Greek refugee camps: ‘Children grow sicker every day’
More than 3,600 refugees live in poor conditions in abandoned Olympic stadiums and an old airport in Athens.
Athens, Greece – Clothes and blankets hang-dry from the windows of two abandoned Olympic sports venues and on the chain-linked fence surrounding the perimeter of the Elliniko refugee camp on the outskirts of the Greek capital.
As the United Nations commemorates World Refugee Day on Monday, many Elliniko residents say they are struggling with overcrowding, unsanitary food and a lack of adequate medical services amid soaring illnesses in the camp.
More than 3,600 people from Afghanistan, Iran, Pakistan, Syria and elsewhere are stuck in the Elliniko camp in three impromptu sites: the baseball and hockey stadiums, as well as the arrival hall in the deserted airport
A sign at the parking lot’s entrance reads: “Hockey. Baseball. Refugees.”
While dozens queue for the food distribution in the hockey stadium, 15-year-old Marzia Kamali holds up a putrid portion of half-cooked rice topped with a few lentils and peas.
Along with her parents and younger sister, she fled Afghanistan and arrived in Elliniko five months ago.
They sleep on thin blankets on the concrete floor of a crowded corridor with dozens of others, while many of the camp’s small children lie under the shade on the metal terraces when the tents get too hot.
In most camps, including Elliniko, the Greek army provides food, while the government is responsible for medical services. Numerous aid organisations also provide support.
Earlier this week, Marzia was sent to the hospital for what she says was food poisoning.
‘Not for humans’
“We become very dizzy when we open the food,” she says of the odor. “It’s not for humans.”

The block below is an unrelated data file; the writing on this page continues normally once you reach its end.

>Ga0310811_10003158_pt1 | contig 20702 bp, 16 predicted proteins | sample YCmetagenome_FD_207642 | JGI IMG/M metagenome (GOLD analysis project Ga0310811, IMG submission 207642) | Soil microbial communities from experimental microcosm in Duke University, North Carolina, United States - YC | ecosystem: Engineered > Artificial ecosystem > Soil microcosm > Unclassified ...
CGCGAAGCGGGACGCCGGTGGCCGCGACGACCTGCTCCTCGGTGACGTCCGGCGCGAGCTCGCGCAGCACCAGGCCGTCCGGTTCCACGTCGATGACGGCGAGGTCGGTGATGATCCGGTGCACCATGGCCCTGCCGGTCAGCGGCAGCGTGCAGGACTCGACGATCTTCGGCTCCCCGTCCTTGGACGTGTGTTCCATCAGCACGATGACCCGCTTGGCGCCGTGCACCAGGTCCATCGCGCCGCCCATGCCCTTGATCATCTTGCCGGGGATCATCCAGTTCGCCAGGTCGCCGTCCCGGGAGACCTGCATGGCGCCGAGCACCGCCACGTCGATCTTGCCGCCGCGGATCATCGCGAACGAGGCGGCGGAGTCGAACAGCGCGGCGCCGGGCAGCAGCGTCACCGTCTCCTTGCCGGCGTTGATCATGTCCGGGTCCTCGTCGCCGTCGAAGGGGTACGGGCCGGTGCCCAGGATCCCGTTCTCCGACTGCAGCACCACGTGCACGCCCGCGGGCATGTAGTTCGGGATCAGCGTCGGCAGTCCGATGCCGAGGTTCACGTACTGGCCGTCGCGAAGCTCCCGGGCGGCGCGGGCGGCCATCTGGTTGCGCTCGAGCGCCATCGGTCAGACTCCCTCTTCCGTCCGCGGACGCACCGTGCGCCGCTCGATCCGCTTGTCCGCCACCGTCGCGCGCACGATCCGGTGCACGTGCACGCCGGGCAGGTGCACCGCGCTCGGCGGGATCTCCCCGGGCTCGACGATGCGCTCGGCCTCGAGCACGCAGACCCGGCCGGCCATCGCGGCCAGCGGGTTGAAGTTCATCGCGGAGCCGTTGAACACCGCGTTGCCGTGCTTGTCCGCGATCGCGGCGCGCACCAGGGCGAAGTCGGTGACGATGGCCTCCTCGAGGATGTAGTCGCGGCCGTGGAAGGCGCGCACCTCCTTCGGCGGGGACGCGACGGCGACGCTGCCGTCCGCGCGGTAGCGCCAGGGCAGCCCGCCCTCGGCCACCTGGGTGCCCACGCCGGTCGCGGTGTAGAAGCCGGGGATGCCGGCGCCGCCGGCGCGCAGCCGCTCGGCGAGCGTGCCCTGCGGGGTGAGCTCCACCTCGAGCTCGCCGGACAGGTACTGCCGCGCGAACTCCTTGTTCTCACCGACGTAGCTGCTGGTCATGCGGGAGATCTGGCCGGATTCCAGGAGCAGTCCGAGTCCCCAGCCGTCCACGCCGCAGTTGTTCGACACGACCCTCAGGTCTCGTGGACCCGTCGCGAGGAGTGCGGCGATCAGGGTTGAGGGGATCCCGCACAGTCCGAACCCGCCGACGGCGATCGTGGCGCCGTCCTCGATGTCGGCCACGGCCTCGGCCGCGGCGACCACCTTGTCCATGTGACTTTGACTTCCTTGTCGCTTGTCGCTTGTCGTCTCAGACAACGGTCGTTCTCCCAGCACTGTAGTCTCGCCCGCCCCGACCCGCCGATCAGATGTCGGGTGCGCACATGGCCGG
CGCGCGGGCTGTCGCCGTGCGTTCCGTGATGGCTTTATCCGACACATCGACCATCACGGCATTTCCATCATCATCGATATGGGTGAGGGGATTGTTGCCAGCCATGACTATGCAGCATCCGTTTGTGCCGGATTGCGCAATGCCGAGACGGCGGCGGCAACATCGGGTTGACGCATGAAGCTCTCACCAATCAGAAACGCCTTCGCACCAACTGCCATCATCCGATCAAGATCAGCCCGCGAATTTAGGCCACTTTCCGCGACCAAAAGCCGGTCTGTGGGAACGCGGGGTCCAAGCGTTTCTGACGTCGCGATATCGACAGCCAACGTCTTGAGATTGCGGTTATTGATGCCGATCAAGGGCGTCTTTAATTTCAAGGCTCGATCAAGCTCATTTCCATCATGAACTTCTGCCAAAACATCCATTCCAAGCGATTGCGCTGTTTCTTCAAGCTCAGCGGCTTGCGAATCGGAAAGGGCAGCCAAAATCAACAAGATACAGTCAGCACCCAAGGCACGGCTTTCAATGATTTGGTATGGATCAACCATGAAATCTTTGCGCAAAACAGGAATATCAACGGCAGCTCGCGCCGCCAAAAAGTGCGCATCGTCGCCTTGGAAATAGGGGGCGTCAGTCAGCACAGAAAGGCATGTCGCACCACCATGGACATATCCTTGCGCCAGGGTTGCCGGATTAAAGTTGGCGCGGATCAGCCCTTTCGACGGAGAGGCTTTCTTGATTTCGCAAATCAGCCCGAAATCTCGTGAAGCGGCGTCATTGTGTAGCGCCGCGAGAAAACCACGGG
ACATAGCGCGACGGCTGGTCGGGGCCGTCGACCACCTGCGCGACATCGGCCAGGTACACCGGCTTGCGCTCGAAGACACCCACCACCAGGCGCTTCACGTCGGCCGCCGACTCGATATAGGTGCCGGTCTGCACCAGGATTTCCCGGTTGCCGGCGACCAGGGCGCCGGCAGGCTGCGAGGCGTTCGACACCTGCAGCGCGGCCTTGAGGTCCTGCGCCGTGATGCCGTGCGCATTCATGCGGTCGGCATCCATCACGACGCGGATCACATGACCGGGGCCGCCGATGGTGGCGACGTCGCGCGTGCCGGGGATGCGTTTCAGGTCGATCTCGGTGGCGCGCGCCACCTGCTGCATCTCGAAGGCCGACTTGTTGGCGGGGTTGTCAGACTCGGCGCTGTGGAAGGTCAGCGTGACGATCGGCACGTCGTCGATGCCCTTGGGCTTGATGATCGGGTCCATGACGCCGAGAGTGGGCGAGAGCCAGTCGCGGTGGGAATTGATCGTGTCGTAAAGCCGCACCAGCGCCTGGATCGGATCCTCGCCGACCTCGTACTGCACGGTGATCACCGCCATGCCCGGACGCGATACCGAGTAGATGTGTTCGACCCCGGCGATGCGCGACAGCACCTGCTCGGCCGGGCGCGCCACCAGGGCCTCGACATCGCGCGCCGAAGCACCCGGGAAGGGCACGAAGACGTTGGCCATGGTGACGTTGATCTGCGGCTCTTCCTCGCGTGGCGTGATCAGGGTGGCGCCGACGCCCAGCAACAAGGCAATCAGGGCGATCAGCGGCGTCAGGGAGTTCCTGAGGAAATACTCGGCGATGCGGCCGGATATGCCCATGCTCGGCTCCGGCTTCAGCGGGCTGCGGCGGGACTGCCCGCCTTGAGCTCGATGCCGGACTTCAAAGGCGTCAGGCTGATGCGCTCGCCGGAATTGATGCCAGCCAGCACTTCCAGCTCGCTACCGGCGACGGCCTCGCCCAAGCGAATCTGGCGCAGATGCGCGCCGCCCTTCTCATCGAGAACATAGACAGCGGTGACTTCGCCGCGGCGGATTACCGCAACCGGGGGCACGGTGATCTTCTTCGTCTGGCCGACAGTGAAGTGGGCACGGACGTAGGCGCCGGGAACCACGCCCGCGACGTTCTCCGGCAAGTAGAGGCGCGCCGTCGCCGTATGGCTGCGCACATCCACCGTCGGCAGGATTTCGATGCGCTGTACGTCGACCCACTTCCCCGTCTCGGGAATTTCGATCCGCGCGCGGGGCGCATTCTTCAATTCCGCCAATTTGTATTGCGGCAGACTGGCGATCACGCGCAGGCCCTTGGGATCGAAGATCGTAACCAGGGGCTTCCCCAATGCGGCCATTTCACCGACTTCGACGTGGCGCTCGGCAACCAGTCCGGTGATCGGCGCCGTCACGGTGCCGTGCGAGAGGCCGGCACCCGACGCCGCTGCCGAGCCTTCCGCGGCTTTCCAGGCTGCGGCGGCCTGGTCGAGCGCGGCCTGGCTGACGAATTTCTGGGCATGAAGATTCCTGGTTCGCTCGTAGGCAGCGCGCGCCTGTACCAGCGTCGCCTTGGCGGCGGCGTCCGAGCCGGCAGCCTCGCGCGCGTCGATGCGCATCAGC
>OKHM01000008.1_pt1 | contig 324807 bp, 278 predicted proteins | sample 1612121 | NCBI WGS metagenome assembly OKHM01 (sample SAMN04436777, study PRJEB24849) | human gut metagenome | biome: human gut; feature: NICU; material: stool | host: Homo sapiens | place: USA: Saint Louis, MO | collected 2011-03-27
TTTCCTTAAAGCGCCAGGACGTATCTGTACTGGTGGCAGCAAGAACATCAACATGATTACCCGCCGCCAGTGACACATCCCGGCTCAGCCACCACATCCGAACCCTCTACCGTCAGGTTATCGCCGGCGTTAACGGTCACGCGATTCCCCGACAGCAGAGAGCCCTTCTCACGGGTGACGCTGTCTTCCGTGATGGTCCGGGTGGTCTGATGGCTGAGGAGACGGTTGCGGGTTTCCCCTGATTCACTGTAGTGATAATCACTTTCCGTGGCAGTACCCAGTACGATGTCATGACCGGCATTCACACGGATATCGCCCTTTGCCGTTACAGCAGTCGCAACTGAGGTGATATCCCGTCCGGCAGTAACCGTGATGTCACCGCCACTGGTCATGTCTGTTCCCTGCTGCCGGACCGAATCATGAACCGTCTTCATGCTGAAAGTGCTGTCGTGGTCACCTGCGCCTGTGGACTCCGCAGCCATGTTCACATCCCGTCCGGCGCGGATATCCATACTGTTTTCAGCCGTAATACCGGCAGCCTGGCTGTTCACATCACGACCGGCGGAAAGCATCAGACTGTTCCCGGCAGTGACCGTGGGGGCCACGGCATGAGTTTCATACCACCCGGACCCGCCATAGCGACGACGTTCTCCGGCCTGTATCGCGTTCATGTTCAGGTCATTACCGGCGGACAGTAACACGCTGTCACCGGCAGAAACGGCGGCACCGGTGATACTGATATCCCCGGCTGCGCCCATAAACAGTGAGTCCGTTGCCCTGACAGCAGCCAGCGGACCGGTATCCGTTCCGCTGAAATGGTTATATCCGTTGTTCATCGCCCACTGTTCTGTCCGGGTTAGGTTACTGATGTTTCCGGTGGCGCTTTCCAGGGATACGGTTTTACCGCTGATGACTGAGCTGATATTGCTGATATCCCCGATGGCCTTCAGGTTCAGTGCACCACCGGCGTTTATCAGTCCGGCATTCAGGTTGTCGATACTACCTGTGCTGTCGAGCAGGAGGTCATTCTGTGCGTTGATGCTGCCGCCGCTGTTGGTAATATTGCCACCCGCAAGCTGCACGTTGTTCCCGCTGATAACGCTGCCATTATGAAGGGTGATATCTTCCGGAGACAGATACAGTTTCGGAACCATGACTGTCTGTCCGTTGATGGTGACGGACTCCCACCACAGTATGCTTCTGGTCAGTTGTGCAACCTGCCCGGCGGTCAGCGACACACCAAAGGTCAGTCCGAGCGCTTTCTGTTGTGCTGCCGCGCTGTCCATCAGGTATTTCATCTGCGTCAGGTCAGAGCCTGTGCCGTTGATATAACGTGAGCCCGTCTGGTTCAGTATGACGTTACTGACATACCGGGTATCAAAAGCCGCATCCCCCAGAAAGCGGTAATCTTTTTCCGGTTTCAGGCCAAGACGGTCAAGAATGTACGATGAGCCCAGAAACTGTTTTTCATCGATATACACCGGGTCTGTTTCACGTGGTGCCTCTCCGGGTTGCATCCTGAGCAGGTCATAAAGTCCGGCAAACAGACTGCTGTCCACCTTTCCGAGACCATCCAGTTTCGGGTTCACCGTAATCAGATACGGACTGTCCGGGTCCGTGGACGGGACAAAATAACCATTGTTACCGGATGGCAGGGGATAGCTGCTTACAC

She continues: “We just want the borders to open so we can go. We didn’t come here for food. We escaped from the Taliban, and we want to go somewhere to get some peace.”
Because people waiting for asylum applications to be processed are barred from working, Marzia’s family and most others have completely run out of money, leaving them unable to buy their own food from supermarkets.
“All the children grow sicker every day,” she adds, arguing that authorities have failed to provide enough milk for the camp’s high number of young children. “When we came here… we saw that Afghan people are not [treated as] humans.”
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More than 57,000 refugees and migrants are bottlenecked in Greece, largely due to Macedonia’s border closure in March following an agreement between the European Union and Turkey to send many of those fleeing war and economic devastation back to Turkey.
First suggested as a refugee site by the Greek government in December 2015, officials have stated their intent to clear out Elliniko in the near future.
As the summer day wears on, people try to sleep in the dozens of camping tents that fill each of the four, larger UN tents standing in the hockey stadium’s parking lot.
On the hockey pitch, young Afghan boys fly a kite under the blazing sun, while others kick a football back and forth.
The kite flies high, flutters against the afternoon sky and nosedives into the terraces as two children bicker over its handle.
In April, a 17-year-old Afghan girl, who had previously suffered from rheumatic fever, died in the camp, prompting residents to accuse the government of partial responsibility.
Residents of the camp say access to better healthcare and more sanitary living conditions could prevent more potential deaths, as well as slow the spread of illnesses in Elliniko.